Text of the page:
In the field of sustainable agriculture, there's enough magical thinking going around to cause vertigo. I hear it from purveyors of humane meat especially. They're going to provide "cruelty-free" meat from livestock cuddled with love, pastured pork from pigs who were never harmed before their trip to the slaughterhouse for that "one bad day," and - the perhaps the most common but least plausible of all - cattle whose manure and hoof action are going to restore global grasslands and reverse global warming.
The magical thinking continues with those who promise to end the use of fossil fuel. Solar (and, to a lesser extent, wind) will take over oil and gas. Animals will help us convert sun into flesh. Led by the organic lobby, farmers will replace synthetic fertilizer with composted manure. Biological control will replace chemical insecticides, especially in the organic sector. Fuel required to truck produce will diminish to virtually nothing as local farmers stock our larders. And so on.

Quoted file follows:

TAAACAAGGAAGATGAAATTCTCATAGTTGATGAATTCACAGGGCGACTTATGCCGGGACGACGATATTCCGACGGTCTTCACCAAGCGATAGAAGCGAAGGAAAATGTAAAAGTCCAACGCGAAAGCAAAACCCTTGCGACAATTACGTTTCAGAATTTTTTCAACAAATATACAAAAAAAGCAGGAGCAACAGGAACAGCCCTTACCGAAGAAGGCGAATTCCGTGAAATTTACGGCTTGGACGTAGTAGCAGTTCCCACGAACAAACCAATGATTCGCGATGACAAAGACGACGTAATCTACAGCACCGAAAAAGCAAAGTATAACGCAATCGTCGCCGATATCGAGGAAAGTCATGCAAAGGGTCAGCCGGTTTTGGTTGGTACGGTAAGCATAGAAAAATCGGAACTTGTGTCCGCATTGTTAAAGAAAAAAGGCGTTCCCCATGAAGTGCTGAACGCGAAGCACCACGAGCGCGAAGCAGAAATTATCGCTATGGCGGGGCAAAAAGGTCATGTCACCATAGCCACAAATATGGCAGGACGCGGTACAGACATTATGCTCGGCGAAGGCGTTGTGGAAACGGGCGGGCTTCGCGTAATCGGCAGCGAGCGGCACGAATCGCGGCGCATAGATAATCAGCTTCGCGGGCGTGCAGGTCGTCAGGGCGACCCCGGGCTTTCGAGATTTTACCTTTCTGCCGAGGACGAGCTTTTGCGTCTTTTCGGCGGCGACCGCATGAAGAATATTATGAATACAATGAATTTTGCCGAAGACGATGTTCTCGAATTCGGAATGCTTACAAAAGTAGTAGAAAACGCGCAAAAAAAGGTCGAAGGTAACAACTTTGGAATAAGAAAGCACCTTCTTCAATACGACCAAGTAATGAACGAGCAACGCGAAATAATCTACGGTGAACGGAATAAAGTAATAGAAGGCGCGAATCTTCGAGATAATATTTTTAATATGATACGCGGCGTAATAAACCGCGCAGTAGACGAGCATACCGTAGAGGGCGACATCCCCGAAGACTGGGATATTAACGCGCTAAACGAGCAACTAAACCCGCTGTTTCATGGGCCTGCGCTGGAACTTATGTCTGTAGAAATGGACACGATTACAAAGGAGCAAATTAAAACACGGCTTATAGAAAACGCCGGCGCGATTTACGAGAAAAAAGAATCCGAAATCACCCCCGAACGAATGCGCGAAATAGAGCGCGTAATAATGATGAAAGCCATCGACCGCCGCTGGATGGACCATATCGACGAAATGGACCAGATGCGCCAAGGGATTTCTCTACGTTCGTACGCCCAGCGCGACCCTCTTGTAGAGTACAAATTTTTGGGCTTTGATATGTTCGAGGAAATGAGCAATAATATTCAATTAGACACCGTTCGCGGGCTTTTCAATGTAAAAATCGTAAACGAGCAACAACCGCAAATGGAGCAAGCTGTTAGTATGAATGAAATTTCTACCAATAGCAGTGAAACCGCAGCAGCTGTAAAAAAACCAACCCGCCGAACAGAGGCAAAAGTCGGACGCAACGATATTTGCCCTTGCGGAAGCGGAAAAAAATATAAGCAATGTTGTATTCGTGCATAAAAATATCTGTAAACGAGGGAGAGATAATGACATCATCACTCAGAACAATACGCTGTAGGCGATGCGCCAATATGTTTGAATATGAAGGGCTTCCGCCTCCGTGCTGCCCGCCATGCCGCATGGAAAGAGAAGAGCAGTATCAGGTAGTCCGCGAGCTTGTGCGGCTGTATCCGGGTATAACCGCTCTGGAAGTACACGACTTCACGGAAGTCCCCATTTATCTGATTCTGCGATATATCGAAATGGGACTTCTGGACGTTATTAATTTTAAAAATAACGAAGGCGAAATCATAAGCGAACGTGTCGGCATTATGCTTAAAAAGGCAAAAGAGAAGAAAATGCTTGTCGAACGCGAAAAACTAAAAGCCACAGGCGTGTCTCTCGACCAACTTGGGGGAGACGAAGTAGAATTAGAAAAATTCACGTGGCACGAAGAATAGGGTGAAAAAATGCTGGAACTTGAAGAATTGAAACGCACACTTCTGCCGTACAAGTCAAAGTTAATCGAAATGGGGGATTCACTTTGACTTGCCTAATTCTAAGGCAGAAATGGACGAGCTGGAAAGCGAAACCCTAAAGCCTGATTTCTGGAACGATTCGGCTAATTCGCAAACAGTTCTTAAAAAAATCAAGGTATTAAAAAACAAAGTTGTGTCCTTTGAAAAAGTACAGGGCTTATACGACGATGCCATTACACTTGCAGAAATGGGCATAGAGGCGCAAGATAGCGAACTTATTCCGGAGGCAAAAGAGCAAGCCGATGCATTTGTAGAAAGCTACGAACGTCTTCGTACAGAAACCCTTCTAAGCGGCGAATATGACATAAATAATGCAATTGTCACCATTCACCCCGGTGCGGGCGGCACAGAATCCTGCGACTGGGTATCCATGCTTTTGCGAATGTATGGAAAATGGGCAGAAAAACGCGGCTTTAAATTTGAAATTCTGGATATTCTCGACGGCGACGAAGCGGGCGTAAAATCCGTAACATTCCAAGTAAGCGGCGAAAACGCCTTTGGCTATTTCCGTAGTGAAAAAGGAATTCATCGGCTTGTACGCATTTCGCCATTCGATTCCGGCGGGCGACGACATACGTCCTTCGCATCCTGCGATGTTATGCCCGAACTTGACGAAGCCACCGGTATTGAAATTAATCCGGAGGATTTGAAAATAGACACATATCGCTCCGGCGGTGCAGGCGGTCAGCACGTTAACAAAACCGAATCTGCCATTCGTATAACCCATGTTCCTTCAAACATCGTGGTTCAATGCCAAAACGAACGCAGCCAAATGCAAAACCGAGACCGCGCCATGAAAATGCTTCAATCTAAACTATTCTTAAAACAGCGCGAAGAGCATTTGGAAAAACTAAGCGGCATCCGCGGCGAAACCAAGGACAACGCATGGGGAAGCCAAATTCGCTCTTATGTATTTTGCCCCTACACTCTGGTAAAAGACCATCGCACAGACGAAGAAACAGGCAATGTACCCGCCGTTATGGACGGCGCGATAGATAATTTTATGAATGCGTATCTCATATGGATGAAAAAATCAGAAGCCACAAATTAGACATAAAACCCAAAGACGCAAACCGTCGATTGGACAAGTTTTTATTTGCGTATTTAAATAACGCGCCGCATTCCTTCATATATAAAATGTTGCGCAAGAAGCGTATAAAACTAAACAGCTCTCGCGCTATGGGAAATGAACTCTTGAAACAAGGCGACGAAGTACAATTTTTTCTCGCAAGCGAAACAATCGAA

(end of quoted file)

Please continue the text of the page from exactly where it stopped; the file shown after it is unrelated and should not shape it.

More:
As an advocate for the abolition of animal agriculture, I work hard to negotiate this fantasyland of hopeful thought. I certainly do envision a day when the domestication of animals is no longer a part of modern agriculture. When I indulge that vision, I feel fairly confident that it's doable. That it's grounded in reality. But when I contemplate the animal rights' endgame - the abolition of all animal suffering in every arena of life - I agree with the sentiment while quietly wondering if I'm not engaging in the same sort of fantastic thought that Allan Savory engages in when he argues that cattle can reverse global warming. Do I really think that's possible?, I ask myself. In my more honest moments, I'm unsure.
While maintaining our ideals, advocates for animals must also be ready to reluctantly compromise. Not doing so lands us in the same arena of unreality that allows agrarian tricksters to tell us agriculture can provide a cruelty-free free lunch. There are no free lunches. There is no perfection in agriculture. Nothing even close. As long as we eat, there will be some level of animal suffering. We should work to reduce it without losing touch with this reality. The past is littered with magic thoughts that lasted a long time and then faded into the past, brought up as evidence of a loony generation.
That's no fate for animal advocacy, but if we lose touch it could be.